Premedication With Midazolam or Haloperidol to Prevent Recovery Agitation in Adults Undergoing Procedural Sedation With Ketamine: A Randomized Double-Blind Clinical Trial
Presented at the 11th European Congress on Emergency Medicine, September 2017, Athens, Greece.
Narjes Akhlaghi, MD, Pooya Payandemehr, MD
We evaluate the effect of midazolam and haloperidol premedication for reducing ketamine-induced recovery agitation in adult patients undergoing procedural sedation. We also compare physician satisfaction and recovery time.
We randomized emergency department patients older than 18 years who needed procedural sedation to receive 1 of the following 3 interventions in double-blind fashion 5 minutes before receiving intravenous ketamine at 1 mg/kg: intravenous distilled water, intravenous midazolam at 0.05 mg/kg, or intravenous haloperidol at 5 mg. Our main study outcomes were recovery agitation as assessed by the maximum observed Pittsburgh Agitation Scale score and by the Richmond Agitation-Sedation Scale score at 5, 15, and 30 minutes after ketamine administration. Our secondary outcomes were clinician satisfaction and recovery duration.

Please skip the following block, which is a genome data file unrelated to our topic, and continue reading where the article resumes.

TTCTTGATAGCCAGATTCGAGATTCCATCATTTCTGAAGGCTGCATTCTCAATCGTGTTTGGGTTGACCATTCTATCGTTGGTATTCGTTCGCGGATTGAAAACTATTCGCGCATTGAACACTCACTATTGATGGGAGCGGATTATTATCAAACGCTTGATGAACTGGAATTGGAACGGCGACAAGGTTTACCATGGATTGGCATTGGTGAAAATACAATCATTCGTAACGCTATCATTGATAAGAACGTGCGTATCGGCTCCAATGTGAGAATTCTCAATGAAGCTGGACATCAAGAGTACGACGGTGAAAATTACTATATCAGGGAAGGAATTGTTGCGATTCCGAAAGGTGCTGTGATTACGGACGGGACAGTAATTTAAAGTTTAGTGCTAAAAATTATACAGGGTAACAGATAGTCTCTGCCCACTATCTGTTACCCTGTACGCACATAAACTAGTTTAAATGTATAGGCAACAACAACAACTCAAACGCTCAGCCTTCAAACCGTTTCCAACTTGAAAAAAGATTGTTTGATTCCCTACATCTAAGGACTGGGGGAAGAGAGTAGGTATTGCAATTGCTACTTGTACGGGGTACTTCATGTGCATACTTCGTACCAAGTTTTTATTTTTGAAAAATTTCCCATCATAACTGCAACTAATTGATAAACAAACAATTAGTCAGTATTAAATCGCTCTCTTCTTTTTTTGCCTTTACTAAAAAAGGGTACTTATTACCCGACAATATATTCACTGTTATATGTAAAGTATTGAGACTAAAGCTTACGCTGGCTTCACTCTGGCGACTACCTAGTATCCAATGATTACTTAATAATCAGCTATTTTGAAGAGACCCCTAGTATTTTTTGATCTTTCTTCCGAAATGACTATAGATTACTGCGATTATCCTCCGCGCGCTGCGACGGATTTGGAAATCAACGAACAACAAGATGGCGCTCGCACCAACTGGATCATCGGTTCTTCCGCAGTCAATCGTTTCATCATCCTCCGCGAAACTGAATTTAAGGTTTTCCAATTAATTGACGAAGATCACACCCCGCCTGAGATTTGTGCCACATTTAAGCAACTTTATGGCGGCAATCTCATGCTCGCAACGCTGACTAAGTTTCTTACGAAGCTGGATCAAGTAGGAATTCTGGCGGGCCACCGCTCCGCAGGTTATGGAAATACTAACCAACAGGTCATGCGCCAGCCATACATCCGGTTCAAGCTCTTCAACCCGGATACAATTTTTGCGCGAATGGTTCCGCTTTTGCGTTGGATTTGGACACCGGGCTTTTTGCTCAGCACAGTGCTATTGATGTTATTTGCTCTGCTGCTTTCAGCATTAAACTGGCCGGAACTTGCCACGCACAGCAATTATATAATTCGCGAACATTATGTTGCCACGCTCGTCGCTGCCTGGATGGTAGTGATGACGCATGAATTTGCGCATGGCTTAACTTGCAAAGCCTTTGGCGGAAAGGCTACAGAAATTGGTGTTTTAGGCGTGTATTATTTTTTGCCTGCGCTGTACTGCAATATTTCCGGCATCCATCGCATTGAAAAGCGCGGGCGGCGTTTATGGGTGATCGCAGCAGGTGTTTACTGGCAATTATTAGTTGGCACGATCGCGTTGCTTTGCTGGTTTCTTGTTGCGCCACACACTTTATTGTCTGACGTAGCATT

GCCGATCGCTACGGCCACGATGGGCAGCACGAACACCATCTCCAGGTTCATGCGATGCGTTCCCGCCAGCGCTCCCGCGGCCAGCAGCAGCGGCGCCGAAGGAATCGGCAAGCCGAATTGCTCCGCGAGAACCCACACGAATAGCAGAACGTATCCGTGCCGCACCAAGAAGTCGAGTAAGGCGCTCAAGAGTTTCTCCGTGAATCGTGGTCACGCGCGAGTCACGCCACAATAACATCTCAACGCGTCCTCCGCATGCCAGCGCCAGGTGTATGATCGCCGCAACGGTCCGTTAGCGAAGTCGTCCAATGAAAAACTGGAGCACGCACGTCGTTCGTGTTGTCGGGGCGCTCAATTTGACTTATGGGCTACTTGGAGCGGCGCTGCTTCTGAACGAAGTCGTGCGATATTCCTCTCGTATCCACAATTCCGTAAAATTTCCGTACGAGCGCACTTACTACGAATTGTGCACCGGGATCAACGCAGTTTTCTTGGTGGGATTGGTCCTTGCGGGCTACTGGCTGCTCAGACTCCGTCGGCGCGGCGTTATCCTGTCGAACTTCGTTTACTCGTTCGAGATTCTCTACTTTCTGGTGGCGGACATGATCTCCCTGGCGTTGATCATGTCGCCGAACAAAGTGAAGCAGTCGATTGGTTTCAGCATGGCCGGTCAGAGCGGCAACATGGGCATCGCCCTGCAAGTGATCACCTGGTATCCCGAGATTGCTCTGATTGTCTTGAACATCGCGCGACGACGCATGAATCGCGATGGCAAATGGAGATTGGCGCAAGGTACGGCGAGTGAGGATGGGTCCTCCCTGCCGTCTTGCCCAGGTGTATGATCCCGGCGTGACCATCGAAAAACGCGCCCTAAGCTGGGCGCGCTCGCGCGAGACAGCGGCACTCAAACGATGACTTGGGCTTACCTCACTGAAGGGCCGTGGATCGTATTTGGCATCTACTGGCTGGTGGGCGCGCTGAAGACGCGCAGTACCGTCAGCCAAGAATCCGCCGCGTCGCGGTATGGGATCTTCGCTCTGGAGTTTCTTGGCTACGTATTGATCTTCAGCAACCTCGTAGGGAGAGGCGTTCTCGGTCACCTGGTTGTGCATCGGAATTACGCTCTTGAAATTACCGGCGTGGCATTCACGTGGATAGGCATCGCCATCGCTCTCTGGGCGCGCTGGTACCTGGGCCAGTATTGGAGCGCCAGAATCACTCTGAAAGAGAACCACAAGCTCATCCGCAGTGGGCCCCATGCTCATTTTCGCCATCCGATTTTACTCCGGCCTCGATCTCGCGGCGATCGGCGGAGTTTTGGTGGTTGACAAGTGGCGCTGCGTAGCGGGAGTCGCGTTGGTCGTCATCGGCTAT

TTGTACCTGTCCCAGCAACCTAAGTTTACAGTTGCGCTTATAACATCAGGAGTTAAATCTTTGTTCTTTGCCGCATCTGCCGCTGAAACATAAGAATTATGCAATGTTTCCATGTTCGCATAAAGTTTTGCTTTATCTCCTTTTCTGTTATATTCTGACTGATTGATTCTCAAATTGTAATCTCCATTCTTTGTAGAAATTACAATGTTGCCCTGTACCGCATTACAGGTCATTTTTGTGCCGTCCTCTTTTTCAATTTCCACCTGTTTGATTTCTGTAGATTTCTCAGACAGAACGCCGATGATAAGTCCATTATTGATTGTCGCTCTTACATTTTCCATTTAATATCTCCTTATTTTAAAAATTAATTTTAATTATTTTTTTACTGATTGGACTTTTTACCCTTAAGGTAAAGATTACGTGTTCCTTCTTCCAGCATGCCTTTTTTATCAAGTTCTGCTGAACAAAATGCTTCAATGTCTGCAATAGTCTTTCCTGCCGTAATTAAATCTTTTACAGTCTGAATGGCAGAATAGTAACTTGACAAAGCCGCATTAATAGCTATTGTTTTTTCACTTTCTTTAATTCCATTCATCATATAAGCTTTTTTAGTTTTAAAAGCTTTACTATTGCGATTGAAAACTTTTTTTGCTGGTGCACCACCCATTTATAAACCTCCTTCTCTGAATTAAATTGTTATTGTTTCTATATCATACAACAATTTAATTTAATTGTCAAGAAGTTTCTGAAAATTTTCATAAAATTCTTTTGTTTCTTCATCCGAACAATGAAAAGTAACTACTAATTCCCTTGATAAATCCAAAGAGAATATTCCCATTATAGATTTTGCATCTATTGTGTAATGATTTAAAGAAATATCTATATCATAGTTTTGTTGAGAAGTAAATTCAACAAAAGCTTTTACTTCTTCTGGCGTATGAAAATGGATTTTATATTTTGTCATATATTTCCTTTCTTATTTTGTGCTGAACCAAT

We enrolled 185 subjects. The maximum Pittsburgh Agitation Scale score was significantly less with midazolam compared with placebo (difference 3; 95% confidence interval 1.27 to 4.72) and with haloperidol compared with placebo (difference 3; 95% confidence interval 1.25 to 4.75), and Richmond Agitation-Sedation Scale scores at 5, 15, and 30 minutes trended lower with the active agents. Midazolam and haloperidol significantly delayed recovery but did not alter overall clinician satisfaction.
For adult procedural sedation, premedication with either midazolam 0.05 mg/kg or haloperidol 5 mg intravenously significantly reduces ketamine-induced recovery agitation while delaying recovery.